A recent PHMSA Advisory Bulletin warns the pipeline industry about Corrosion Under Insulation (CUI), which is frequently used on pipe transporting heavy crude oil. Such products are often heated for more efficient transport, thus the pipe is wrapped with foam insulation over the coating, and then further covered with a tape wrap over the insulation. The crude oil release from a Plains All American pipeline near Santa Barbara in May of 2015 used such thermal insulation, and the government’s investigation following that release prompted this Advisory from PHMSA.
In the Plains incident, PHMSA determined that water infiltrated the foam insulation, which allowed corrosion to develop. The cathodic protection (CP) system became ineffective, although CP readings continued to show sufficient current. Unfortunately, inline inspection (ILI) runs also did not reveal the extent of the corrosion. The most recent ILI of the line, run just before the incident, predicted a 47% wall loss at the point of rupture, which would not by itself trigger immediate repair under PHMSA rules. After the rupture, the actual extent of corrosion was confirmed to be 89%, which would have triggered corrective action. Plains had noted water infiltration after prior tool runs, and had noted an increasing number of corrosion anomalies, but the available data did not accurately predict the severity of corrosion. PHMSA’s Failure Investigation Report on the Plains incident is publicly available.
The risk of corrosion occurring due to water infiltration to pipe coating is certainly not unknown. Pipeline safety law requires that buried steel pipe be coated, with an electric current applied, both actions intended to prevent external corrosion. Different types of coating have been used over the decades, and the risk of corrosion may vary over time, by type of coating. Coating may also become ‘disbonded,’ meaning that airspace develops between the coating material and the pipe. That may also allow corrosion to develop. Electric CP is applied to pipe, in addition to coating, to further prevent the occurrence of corrosion. Disbonded coating or other forms of shielding between the pipe and the electric current can allow corrosion to develop. Current pipeline safety law also requires pipeline integrity assessments for lines located in environmentally sensitive or highly populated areas (called HCAs). Assessment methods include ILI of steel pipelines with technology that can detect corrosion wall loss, dents, cracks and other anomalies. Pipeline operators must inspect the sufficiency of CP on a monthly basis (for all pipeline, not just those in HCAs), and conduct ILI at least once every five years, to monitor and maintain pipeline integrity.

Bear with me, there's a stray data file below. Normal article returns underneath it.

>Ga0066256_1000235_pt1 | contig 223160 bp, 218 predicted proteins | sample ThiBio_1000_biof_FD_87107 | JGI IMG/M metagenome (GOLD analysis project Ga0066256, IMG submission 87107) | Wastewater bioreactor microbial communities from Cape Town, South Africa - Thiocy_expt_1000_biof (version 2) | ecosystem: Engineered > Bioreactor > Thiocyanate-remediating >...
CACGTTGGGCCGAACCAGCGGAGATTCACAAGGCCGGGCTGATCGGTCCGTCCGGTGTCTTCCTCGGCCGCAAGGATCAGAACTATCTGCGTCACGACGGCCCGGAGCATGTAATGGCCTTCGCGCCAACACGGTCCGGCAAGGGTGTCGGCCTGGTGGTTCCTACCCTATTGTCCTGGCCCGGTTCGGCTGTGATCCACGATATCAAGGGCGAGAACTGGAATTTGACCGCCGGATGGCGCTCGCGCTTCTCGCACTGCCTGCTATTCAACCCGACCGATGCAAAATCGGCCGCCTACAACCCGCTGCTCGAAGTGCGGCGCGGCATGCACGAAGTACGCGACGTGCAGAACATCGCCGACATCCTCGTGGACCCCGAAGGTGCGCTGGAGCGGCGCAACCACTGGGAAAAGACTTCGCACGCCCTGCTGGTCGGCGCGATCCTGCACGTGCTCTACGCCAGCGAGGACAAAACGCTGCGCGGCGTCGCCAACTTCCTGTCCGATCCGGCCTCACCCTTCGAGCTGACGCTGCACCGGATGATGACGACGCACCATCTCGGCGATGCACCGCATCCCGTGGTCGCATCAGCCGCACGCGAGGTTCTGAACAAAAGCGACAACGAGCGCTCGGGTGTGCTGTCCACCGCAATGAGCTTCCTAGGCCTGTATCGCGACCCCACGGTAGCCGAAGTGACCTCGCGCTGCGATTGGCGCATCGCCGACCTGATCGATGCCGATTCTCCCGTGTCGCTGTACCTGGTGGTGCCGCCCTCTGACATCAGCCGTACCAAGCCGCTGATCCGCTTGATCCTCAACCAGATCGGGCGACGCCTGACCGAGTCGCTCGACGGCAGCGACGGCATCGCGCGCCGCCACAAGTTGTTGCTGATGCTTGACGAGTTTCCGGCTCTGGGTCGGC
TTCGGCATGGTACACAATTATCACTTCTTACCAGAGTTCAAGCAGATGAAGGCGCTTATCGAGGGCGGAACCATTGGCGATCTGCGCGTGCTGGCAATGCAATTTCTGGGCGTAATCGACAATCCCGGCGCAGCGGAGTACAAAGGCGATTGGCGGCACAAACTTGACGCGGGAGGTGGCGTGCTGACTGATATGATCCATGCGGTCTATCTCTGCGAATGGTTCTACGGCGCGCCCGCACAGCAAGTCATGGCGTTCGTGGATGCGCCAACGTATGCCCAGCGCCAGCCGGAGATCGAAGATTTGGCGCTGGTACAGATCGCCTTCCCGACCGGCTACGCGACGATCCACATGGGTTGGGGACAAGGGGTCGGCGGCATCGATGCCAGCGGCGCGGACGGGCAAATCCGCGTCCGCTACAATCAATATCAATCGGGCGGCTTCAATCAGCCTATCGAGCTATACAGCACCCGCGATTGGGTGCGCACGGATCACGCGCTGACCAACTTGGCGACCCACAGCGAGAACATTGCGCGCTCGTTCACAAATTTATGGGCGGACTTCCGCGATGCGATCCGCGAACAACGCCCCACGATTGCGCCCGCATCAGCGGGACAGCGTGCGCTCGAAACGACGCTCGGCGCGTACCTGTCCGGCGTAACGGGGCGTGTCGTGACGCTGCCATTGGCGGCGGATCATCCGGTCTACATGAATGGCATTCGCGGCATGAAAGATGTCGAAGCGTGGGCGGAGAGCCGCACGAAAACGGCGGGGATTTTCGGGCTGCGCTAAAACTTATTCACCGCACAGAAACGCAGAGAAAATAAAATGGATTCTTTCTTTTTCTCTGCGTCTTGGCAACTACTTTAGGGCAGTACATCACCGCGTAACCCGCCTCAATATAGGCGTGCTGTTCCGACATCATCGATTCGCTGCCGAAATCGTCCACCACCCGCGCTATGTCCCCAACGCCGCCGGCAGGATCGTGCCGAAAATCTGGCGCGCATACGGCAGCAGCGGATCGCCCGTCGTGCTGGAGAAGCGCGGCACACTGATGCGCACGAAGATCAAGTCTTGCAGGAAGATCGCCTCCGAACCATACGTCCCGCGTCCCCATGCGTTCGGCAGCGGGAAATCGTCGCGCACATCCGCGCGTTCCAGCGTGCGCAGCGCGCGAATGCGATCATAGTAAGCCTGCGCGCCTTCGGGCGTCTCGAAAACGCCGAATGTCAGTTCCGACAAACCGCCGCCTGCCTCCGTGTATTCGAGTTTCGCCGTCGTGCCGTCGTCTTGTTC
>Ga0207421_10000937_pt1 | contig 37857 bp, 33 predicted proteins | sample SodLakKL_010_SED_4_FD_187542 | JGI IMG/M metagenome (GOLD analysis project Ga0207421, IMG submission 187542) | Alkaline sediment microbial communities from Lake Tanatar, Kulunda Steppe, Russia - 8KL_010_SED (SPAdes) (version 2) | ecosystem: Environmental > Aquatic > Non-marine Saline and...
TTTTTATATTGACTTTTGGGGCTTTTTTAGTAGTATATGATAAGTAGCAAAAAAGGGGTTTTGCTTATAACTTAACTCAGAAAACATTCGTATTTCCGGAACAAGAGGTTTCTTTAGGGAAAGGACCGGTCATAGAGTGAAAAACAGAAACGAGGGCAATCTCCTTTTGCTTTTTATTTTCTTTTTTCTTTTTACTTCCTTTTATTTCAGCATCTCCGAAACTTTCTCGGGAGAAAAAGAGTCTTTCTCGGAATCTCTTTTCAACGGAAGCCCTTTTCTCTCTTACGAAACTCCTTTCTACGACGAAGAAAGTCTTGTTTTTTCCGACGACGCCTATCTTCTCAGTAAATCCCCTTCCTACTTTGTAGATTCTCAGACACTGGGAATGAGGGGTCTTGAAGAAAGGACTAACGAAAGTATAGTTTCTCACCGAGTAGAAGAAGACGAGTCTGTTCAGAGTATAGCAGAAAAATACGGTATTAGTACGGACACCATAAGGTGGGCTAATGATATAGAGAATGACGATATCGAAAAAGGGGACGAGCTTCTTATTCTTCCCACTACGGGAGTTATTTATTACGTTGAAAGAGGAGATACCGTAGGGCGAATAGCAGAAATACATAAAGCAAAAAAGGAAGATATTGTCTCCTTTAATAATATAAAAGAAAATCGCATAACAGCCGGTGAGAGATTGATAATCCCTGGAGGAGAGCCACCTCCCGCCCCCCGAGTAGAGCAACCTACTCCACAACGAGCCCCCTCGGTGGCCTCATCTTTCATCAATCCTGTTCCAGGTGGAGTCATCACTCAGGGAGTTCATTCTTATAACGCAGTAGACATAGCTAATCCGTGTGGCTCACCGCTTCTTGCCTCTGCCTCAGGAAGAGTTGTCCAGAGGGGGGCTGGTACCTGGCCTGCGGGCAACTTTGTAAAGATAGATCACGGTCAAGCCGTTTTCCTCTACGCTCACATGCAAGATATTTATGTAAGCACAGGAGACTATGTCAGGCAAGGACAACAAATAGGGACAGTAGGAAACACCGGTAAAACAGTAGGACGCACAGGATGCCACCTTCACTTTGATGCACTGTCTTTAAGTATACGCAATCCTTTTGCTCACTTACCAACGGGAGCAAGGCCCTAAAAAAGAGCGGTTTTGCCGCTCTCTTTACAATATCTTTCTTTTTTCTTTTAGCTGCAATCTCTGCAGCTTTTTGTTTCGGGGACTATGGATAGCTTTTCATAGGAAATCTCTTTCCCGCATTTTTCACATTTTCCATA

CUI is not a new phenomenon. The National Association of Corrosion Engineers (NACE) issued a report in 2006 that described the risk of corrosion under insulation, noting that while thermal insulation over coating is typically effective, corrosion under insulation can occur and presents a threat to pipeline integrity. Pipeline operators are required by law to take action to address known threats to pipeline integrity (usually more frequent ILIs and confirmation digs at identified locations to evaluate the existence or extent of that threat). The fact that the Plains ILI runs did not detect the CUI in this instance is the subject of continuing evaluation. It may have been due to inadequate ILI equipment or interpretation, unclear communication between the ILI vendor and the operator, or a failure of ILI technology generally to make accurate detection of wall loss associated with CUI.
The PHMSA Advisory Bulletin advises operators of all liquid pipelines to be aware of the risk of CUI and the associated risk of inadequate detection of wall loss by either CP or ILI. The Advisory is expressly linked to the Plains incident, but directed to the entire industry. The Advisory suggests that an operator of pipe with insulated coating consider one of several integrity management activities: (1) replace all pipe using thermal coating; (2) repair or recoat those sections of such pipe identified as having inadequate CP; (3) conduct more frequent ILI; (4) use more sophisticated ILI tools, capable of detecting stress corrosion cracking; (5) adopt more stringent repair criteria than required by law in an attempt to capture undetected corrosion before it becomes a serious risk; or (6) adopt a more advanced method of leak detection.
Advisory Bulletins issued by PHMSA do not have the force of law and cannot by themselves form the basis for enforcement. They often find their way into enforcement actions, however, in the guise of compliance or corrective action orders appended to allegations of violation of other regulations.